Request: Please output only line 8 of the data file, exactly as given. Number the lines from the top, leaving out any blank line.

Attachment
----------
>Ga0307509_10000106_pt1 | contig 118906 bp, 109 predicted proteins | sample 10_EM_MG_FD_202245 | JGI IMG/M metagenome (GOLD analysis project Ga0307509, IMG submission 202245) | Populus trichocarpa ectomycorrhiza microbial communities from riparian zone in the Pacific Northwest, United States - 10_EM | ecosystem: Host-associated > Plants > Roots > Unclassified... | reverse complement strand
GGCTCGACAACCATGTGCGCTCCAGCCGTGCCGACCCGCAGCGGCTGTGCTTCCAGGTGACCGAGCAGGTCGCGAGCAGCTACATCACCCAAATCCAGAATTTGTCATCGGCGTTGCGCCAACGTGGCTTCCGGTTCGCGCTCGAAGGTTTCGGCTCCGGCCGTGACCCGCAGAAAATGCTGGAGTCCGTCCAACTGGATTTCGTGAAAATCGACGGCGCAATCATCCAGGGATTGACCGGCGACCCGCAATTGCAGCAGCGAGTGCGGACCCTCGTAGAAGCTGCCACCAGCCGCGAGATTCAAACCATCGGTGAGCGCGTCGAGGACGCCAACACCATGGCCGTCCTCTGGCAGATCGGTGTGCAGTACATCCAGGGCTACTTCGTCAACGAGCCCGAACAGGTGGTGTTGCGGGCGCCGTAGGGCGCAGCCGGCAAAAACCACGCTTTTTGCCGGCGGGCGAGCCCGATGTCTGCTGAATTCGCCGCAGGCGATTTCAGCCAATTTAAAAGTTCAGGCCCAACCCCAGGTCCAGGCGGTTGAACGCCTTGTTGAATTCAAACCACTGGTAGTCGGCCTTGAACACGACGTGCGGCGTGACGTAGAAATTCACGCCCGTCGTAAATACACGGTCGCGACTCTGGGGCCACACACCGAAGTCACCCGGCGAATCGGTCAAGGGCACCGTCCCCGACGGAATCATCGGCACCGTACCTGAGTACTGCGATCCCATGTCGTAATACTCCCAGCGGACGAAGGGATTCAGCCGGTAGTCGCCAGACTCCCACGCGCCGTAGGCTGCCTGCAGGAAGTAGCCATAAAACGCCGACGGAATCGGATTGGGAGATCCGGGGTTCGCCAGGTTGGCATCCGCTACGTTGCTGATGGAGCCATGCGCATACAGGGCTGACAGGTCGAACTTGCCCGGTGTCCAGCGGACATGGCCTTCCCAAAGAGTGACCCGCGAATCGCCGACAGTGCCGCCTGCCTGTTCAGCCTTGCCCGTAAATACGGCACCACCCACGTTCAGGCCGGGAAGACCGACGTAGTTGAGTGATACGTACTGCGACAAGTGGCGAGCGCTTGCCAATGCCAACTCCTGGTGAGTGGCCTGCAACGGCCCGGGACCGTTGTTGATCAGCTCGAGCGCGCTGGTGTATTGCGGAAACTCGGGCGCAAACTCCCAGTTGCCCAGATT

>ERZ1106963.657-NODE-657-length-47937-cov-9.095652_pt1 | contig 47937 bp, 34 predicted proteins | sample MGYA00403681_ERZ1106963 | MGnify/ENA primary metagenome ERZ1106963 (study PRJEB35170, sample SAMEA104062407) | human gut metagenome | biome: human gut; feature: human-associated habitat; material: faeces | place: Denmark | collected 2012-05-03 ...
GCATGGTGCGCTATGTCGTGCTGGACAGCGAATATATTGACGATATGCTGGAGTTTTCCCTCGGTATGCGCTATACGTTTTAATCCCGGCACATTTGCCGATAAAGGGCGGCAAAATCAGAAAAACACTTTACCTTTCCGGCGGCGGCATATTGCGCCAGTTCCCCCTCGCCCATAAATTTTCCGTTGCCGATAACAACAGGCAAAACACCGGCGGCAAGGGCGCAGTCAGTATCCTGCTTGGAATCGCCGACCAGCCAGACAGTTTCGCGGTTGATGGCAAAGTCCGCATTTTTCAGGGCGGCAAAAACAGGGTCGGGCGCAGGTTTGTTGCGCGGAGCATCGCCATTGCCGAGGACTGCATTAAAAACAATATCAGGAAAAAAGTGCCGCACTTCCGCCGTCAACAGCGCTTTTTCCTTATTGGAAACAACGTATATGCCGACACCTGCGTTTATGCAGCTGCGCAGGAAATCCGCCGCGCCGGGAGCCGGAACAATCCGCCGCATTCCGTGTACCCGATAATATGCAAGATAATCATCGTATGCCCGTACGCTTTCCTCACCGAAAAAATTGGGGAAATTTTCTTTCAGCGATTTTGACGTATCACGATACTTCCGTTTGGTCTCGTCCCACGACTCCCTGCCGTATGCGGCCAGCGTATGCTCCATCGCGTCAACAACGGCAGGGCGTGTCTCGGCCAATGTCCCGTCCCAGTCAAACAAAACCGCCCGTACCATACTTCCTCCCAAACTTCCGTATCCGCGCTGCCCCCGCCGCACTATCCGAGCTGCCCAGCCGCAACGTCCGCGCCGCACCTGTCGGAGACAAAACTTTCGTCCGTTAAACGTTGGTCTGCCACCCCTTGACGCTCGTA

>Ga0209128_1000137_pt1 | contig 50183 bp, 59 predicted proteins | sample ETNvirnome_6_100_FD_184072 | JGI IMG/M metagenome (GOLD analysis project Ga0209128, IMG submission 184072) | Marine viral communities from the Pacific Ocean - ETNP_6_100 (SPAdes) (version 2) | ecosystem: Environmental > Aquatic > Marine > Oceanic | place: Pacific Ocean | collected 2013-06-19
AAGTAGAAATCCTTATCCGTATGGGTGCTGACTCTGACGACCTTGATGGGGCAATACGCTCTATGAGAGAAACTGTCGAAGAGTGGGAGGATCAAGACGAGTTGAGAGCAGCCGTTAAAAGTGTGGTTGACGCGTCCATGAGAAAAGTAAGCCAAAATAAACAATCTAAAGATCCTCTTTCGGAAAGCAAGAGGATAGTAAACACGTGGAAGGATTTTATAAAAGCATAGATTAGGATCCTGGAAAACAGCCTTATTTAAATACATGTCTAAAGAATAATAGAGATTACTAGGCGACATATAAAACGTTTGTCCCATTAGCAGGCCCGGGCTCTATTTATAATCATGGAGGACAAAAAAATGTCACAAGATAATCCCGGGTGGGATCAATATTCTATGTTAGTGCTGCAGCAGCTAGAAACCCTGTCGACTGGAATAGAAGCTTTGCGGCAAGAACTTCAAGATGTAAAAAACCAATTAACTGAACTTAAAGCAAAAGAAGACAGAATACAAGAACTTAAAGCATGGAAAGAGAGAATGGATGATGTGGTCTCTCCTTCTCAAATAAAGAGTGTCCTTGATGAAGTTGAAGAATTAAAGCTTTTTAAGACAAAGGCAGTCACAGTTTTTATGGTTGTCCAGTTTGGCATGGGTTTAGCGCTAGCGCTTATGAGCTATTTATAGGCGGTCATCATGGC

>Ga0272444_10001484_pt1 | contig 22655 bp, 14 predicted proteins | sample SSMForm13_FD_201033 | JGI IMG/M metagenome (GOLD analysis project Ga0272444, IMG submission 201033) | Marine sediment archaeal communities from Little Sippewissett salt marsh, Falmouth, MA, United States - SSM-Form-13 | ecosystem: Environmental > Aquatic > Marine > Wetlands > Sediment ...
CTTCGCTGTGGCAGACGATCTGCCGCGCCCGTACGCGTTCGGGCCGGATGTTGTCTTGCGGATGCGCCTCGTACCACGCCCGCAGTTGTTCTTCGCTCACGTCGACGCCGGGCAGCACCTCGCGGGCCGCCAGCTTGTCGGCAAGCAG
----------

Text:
CTTCGCTGTGGCAGACGATCTGCCGCGCCCGTACGCGTTCGGGCCGGATGTTGTCTTGCGGATGCGCCTCGTACCACGCCCGCAGTTGTTCTTCGCTCACGTCGACGCCGGGCAGCACCTCGCGGGCCGCCAGCTTGTCGGCAAGCAG